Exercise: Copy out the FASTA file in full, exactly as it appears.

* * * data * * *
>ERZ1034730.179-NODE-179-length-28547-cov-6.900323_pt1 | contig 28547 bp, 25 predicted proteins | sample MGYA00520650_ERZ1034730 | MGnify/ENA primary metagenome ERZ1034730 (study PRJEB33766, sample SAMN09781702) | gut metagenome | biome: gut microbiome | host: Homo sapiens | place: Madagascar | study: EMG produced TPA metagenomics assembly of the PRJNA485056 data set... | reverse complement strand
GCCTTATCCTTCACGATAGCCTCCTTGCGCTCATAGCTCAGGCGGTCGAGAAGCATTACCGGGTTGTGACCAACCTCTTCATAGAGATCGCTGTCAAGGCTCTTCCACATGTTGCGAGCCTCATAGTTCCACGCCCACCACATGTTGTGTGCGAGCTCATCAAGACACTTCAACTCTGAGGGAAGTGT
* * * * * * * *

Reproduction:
>ERZ1034730.179-NODE-179-length-28547-cov-6.900323_pt1 | contig 28547 bp, 25 predicted proteins | sample MGYA00520650_ERZ1034730 | MGnify/ENA primary metagenome ERZ1034730 (study PRJEB33766, sample SAMN09781702) | gut metagenome | biome: gut microbiome | host: Homo sapiens | place: Madagascar | study: EMG produced TPA metagenomics assembly of the PRJNA485056 data set... | reverse complement strand
GCCTTATCCTTCACGATAGCCTCCTTGCGCTCATAGCTCAGGCGGTCGAGAAGCATTACCGGGTTGTGACCAACCTCTTCATAGAGATCGCTGTCAAGGCTCTTCCACATGTTGCGAGCCTCATAGTTCCACGCCCACCACATGTTGTGTGCGAGCTCATCAAGACACTTCAACTCTGAGGGAAGTGT